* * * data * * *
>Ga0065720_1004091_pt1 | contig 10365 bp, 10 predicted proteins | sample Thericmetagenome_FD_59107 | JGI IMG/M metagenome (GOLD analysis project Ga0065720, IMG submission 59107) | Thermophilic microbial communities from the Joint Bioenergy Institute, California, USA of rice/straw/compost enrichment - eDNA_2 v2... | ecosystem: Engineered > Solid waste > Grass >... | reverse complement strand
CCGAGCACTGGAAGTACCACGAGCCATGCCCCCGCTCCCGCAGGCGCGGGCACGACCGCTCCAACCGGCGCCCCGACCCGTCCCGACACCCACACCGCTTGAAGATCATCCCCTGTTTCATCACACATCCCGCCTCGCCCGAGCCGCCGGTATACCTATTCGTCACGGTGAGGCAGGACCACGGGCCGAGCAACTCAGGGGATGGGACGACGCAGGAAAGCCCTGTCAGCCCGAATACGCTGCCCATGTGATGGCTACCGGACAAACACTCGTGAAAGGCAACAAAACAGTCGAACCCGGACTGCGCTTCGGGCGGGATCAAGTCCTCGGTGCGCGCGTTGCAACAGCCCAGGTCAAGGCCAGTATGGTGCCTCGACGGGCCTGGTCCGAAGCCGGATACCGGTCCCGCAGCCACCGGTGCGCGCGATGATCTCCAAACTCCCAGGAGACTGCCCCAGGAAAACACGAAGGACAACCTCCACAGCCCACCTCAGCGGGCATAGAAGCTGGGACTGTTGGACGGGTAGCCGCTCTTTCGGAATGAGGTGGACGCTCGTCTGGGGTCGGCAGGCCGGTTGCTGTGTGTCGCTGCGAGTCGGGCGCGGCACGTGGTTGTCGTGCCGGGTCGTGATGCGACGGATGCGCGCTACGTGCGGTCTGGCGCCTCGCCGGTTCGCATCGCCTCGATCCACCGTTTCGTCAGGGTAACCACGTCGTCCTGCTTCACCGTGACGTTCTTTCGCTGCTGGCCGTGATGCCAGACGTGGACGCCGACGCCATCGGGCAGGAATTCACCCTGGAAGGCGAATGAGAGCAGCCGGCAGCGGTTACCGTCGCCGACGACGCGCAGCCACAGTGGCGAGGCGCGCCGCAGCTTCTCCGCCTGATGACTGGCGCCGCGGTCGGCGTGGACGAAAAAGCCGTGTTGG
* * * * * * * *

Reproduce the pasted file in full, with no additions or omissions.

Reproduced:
>Ga0065720_1004091_pt1 | contig 10365 bp, 10 predicted proteins | sample Thericmetagenome_FD_59107 | JGI IMG/M metagenome (GOLD analysis project Ga0065720, IMG submission 59107) | Thermophilic microbial communities from the Joint Bioenergy Institute, California, USA of rice/straw/compost enrichment - eDNA_2 v2... | ecosystem: Engineered > Solid waste > Grass >... | reverse complement strand
CCGAGCACTGGAAGTACCACGAGCCATGCCCCCGCTCCCGCAGGCGCGGGCACGACCGCTCCAACCGGCGCCCCGACCCGTCCCGACACCCACACCGCTTGAAGATCATCCCCTGTTTCATCACACATCCCGCCTCGCCCGAGCCGCCGGTATACCTATTCGTCACGGTGAGGCAGGACCACGGGCCGAGCAACTCAGGGGATGGGACGACGCAGGAAAGCCCTGTCAGCCCGAATACGCTGCCCATGTGATGGCTACCGGACAAACACTCGTGAAAGGCAACAAAACAGTCGAACCCGGACTGCGCTTCGGGCGGGATCAAGTCCTCGGTGCGCGCGTTGCAACAGCCCAGGTCAAGGCCAGTATGGTGCCTCGACGGGCCTGGTCCGAAGCCGGATACCGGTCCCGCAGCCACCGGTGCGCGCGATGATCTCCAAACTCCCAGGAGACTGCCCCAGGAAAACACGAAGGACAACCTCCACAGCCCACCTCAGCGGGCATAGAAGCTGGGACTGTTGGACGGGTAGCCGCTCTTTCGGAATGAGGTGGACGCTCGTCTGGGGTCGGCAGGCCGGTTGCTGTGTGTCGCTGCGAGTCGGGCGCGGCACGTGGTTGTCGTGCCGGGTCGTGATGCGACGGATGCGCGCTACGTGCGGTCTGGCGCCTCGCCGGTTCGCATCGCCTCGATCCACCGTTTCGTCAGGGTAACCACGTCGTCCTGCTTCACCGTGACGTTCTTTCGCTGCTGGCCGTGATGCCAGACGTGGACGCCGACGCCATCGGGCAGGAATTCACCCTGGAAGGCGAATGAGAGCAGCCGGCAGCGGTTACCGTCGCCGACGACGCGCAGCCACAGTGGCGAGGCGCGCCGCAGCTTCTCCGCCTGATGACTGGCGCCGCGGTCGGCGTGGACGAAAAAGCCGTGTTGG